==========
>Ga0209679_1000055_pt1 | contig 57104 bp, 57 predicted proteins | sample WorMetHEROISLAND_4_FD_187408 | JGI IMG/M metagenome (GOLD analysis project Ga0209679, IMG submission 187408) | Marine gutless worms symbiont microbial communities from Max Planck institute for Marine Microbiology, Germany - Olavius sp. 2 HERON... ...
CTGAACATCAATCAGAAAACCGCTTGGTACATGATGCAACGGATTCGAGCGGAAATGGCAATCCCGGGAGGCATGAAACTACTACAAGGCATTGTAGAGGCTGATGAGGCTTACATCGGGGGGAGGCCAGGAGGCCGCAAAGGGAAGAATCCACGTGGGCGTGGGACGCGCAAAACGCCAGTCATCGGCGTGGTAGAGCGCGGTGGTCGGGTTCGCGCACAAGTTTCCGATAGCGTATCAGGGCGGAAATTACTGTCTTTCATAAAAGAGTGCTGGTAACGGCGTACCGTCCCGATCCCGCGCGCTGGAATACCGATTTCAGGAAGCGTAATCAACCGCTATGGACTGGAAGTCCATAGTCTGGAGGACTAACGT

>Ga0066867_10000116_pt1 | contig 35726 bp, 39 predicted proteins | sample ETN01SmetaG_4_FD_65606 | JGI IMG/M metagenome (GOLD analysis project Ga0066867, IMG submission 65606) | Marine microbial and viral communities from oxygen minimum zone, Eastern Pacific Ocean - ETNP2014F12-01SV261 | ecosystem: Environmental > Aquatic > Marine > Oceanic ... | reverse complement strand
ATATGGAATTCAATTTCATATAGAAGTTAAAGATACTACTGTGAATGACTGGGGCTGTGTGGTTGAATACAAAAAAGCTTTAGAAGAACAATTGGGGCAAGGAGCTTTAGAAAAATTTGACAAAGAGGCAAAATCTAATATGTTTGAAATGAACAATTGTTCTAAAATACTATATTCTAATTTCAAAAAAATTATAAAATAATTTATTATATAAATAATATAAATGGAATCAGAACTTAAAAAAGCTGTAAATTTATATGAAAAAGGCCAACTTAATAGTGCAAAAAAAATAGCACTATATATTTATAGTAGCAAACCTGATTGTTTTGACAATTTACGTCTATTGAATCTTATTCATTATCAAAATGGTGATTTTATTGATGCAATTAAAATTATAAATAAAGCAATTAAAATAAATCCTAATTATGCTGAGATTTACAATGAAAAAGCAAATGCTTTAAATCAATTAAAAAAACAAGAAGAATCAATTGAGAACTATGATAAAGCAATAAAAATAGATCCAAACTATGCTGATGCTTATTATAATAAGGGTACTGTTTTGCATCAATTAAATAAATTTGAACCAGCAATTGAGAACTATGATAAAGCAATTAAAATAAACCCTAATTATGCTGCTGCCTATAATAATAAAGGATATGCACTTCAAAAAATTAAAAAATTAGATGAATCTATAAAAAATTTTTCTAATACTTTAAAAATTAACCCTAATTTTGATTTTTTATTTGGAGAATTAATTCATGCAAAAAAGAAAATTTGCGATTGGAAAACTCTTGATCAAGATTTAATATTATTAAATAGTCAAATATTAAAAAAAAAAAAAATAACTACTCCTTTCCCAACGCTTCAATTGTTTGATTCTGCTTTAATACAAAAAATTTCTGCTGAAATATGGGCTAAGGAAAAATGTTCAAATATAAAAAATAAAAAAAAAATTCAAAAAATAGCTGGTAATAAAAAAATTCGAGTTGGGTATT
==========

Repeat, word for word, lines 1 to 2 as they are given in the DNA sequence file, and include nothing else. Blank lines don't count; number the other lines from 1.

>Ga0209679_1000055_pt1 | contig 57104 bp, 57 predicted proteins | sample WorMetHEROISLAND_4_FD_187408 | JGI IMG/M metagenome (GOLD analysis project Ga0209679, IMG submission 187408) | Marine gutless worms symbiont microbial communities from Max Planck institute for Marine Microbiology, Germany - Olavius sp. 2 HERON... ...
CTGAACATCAATCAGAAAACCGCTTGGTACATGATGCAACGGATTCGAGCGGAAATGGCAATCCCGGGAGGCATGAAACTACTACAAGGCATTGTAGAGGCTGATGAGGCTTACATCGGGGGGAGGCCAGGAGGCCGCAAAGGGAAGAATCCACGTGGGCGTGGGACGCGCAAAACGCCAGTCATCGGCGTGGTAGAGCGCGGTGGTCGGGTTCGCGCACAAGTTTCCGATAGCGTATCAGGGCGGAAATTACTGTCTTTCATAAAAGAGTGCTGGTAACGGCGTACCGTCCCGATCCCGCGCGCTGGAATACCGATTTCAGGAAGCGTAATCAACCGCTATGGACTGGAAGTCCATAGTCTGGAGGACTAACGT